Automakers and dealers should learn to collaborate more. Both parties would benefit.
In the United States, automakers rely on franchised dealers for virtually all new-car sales and for providing parts and service to car buyers. The performance of dealerships therefore has a significant impact on the automakers’ profitability. A survey of US auto dealerships finds that top performers are more than three times as profitable as average ones and highlights three ways in which top dealerships distinguish themselves. Our study suggests that automakers should investigate ways of collaborating more with dealers to improve their performance, because both parties appear likely to reap substantial benefits from such efforts.
To understand what separates the best dealerships from the rest, we conducted 15 in-depth interviews with high performers and then surveyed more than 700 owners and general managers to assess their operational practices. Next, we compared the responses of the dealers with their key financial metrics and evaluated different practices to investigate the correlation with performance. The study showed a strong correlation between certain practices and the financial results of dealers and confirmed our experience that operational and other practices can substantially affect the performance of dealerships.
We expected that certain static factors largely outside the immediate control of dealers would influence their profitability—and indeed we found that the brand they sell, their size, and the demographic characteristics of the markets they serve correlated positively with net profits. However, half of the difference in profitability that we observed between high- and average-performing dealerships was correlated with factors more immediately under their influence (Exhibit 1). The results suggest that even dealers with few structural advantages (such as a flourishing brand or a large market area) can hope to increase their net profits significantly. Three areas in particular stood out.
The first is talent management. High employee turnover plagues many car dealerships, yet our survey’s top performers had turnover rates that were 17 percentage points lower than those of dealers in the bottom quartile (54 percent versus 71 percent, respectively). When we looked further we found that top dealerships were more likely to indicate that they used formal, consistent talent-management practices, such as structured recruiting processes with a number of interviews for each candidate. Likewise, top dealerships were more likely to provide formal training to their employees (57 percent versus 40 percent of the poor performers) and to use long-term incentives to retain top talent. By contrast, high-ranking managers at average- and poorly performing dealers focused less attention on recruitment and frequently weren’t even directly involved in hiring decisions.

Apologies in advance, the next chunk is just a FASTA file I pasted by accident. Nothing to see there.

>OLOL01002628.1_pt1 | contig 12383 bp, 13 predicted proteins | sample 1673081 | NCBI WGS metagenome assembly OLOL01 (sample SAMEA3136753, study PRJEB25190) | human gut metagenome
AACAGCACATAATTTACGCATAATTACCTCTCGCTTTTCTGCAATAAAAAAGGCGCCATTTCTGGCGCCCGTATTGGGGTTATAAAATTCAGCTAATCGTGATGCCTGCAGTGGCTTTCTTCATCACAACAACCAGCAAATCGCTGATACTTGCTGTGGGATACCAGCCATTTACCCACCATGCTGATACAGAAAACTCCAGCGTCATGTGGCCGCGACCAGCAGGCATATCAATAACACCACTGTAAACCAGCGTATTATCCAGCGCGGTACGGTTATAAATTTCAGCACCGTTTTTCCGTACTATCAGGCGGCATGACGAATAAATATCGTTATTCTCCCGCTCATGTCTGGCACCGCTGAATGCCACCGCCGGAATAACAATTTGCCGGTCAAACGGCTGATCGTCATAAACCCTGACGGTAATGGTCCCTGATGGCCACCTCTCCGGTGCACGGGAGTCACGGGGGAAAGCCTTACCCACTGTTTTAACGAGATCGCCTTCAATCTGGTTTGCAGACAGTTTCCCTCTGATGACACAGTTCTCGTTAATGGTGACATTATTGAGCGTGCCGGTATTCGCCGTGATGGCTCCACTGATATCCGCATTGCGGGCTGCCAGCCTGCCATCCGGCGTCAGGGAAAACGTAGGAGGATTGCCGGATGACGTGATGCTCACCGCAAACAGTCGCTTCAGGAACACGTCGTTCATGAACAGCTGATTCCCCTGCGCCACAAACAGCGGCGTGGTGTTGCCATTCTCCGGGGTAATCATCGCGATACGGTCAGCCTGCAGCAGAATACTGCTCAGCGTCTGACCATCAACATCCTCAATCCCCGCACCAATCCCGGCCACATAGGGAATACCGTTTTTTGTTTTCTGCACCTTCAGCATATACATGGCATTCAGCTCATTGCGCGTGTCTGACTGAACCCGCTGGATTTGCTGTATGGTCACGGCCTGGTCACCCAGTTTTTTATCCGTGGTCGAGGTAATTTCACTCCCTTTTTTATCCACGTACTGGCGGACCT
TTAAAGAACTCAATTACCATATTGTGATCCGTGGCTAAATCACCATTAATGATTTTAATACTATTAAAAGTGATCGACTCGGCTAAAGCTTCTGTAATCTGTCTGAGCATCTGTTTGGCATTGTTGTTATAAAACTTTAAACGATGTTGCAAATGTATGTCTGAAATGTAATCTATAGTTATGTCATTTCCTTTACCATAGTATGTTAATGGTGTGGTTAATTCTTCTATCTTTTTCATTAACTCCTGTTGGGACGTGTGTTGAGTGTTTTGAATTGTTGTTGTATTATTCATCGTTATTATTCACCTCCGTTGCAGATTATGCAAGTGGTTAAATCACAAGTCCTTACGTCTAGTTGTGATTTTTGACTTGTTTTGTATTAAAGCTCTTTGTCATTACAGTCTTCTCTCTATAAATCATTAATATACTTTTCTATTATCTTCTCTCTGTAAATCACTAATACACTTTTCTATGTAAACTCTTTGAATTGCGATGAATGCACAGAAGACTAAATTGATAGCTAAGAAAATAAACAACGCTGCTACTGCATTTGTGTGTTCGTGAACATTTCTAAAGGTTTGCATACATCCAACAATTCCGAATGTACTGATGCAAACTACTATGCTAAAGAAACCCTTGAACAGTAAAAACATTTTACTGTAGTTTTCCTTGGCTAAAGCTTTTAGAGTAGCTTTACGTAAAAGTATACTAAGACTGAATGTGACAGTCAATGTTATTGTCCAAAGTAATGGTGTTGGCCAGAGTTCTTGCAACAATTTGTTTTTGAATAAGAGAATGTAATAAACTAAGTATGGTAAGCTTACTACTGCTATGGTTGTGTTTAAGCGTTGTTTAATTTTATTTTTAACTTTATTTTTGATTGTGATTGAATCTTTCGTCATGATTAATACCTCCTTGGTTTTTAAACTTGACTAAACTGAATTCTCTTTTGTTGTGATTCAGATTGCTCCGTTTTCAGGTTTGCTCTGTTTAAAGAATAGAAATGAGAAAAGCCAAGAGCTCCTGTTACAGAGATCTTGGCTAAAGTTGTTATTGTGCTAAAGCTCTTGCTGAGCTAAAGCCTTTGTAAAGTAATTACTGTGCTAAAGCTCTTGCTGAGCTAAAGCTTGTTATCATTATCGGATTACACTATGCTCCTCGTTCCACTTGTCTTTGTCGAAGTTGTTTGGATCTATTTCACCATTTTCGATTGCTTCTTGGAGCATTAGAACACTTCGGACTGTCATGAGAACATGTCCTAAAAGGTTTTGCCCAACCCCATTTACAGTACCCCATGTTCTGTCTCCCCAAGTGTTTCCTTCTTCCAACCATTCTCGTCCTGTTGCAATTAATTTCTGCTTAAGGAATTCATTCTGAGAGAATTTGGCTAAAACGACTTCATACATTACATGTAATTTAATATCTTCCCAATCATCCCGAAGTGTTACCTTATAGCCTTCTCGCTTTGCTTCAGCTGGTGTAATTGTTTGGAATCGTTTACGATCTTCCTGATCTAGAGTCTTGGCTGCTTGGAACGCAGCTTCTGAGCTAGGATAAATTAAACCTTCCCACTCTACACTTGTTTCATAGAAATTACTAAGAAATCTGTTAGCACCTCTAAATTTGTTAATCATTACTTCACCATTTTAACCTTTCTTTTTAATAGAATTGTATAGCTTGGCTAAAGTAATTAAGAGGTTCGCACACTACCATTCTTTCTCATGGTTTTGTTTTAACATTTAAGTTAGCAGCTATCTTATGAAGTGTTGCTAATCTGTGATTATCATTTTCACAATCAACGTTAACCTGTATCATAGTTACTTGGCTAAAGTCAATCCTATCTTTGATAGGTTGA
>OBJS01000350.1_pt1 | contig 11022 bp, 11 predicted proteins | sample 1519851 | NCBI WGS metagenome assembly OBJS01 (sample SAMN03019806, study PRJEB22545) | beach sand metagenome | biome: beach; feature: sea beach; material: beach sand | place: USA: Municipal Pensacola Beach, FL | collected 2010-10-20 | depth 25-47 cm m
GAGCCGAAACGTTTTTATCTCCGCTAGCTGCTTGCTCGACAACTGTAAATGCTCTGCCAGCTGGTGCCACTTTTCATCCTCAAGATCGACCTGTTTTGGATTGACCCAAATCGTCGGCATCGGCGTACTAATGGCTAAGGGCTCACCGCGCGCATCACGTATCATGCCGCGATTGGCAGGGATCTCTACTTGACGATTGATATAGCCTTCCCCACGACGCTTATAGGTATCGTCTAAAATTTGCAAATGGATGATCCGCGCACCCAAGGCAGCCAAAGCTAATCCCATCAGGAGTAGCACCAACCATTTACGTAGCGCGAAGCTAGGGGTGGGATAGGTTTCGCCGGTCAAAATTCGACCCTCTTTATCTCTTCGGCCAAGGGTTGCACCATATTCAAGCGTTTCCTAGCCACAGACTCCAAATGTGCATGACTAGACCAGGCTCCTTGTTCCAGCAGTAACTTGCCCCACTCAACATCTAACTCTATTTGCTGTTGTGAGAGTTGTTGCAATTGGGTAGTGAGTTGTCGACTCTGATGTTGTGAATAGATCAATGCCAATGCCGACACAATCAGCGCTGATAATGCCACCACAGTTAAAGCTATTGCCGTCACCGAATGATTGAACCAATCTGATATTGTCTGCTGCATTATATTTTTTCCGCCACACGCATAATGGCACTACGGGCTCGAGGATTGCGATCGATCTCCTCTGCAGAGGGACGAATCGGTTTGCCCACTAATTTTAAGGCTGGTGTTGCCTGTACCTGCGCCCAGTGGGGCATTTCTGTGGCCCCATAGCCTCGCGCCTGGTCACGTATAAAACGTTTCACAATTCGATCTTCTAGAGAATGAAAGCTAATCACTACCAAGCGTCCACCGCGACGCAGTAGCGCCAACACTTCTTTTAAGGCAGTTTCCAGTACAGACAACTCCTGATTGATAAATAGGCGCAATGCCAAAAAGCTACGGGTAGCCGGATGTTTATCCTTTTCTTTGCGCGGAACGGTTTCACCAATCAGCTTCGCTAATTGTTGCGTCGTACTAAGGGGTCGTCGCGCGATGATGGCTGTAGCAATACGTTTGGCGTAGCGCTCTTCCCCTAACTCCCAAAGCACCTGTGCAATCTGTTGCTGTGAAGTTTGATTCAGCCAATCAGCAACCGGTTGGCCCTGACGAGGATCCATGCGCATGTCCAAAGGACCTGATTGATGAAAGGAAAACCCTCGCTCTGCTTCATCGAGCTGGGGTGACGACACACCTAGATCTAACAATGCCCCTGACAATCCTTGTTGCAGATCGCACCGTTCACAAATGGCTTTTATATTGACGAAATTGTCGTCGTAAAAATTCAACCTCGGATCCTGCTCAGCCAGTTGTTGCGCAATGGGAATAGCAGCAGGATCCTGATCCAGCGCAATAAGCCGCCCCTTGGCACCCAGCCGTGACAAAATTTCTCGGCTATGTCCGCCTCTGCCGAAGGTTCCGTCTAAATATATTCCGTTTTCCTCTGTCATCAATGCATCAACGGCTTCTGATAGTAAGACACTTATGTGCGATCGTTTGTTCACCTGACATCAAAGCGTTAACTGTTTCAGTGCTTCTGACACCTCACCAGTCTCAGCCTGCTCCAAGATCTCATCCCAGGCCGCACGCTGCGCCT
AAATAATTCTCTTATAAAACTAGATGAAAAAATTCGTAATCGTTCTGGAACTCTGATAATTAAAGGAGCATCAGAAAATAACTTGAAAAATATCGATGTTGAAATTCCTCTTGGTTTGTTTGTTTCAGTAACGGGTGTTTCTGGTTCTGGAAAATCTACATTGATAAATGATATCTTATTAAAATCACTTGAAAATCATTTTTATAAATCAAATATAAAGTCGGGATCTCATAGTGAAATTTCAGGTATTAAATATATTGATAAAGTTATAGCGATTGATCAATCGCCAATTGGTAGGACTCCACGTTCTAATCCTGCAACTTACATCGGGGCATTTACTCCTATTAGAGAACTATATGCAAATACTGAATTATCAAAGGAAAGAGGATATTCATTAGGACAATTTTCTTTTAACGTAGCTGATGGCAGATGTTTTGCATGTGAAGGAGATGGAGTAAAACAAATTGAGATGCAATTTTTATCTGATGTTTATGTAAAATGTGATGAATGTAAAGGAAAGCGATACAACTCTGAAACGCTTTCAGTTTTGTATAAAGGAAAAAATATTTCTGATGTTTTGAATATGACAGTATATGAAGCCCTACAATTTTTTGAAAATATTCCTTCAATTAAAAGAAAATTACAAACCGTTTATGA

Second, we found that some dealers don’t appear to be paying enough attention to practices that could help them increase their customers’ loyalty. Although 78 percent of the top dealerships offered car owners tours of service facilities, for instance, only 60 percent of the low performers did. Moreover, 63 percent of top dealerships encouraged repeat service visits from customers by sending them reminders about the results of previous inspections, as opposed to only 42 percent of the poor performers (Exhibit 2). In our experience, focusing on improvements in the service department to win more repeat customers can help dealerships increase their profitability and reduce both their own and the automakers’ customer acquisition costs.
Third, we found that the amount of time an automaker’s field staff spends planning for the future and reviewing the business performance of dealerships is correlated with dealership profitability. Respondents at poor performers indicated that the automakers’ field representatives spent only 22 percent of their time reviewing the dealers’ performance and offering suggestions for improvement (and 44 percent taking orders for vehicles and allocating new cars to the dealers). By contrast, top performers indicated that the automakers’ field reps spent more of their time on coaching and long-term business planning (Exhibit 3).
Although dealerships could do more to improve their operations, our study suggests a larger role for automakers as well—particularly when it comes to understanding the specific situations that dealers face. In fact, nearly two-thirds of those we surveyed complained that their automakers’ representatives lacked the required knowledge to improve their operations. Our experience shows that when the field staff of an automaker knows about the competitive threats its dealers face—and has concrete suggestions for addressing them—the automaker enjoys greater credibility. Attempts to improve the dealerships’ operations will work only if automakers overcome these relationship and credibility issues. For many automakers, better training for the field staff would be an important first step. The rewards can be worthwhile. Fully 58 percent of the top-performing dealers we surveyed met or exceeded the new-vehicle sales goals their automakers set; only 36 percent of low-performing dealers did.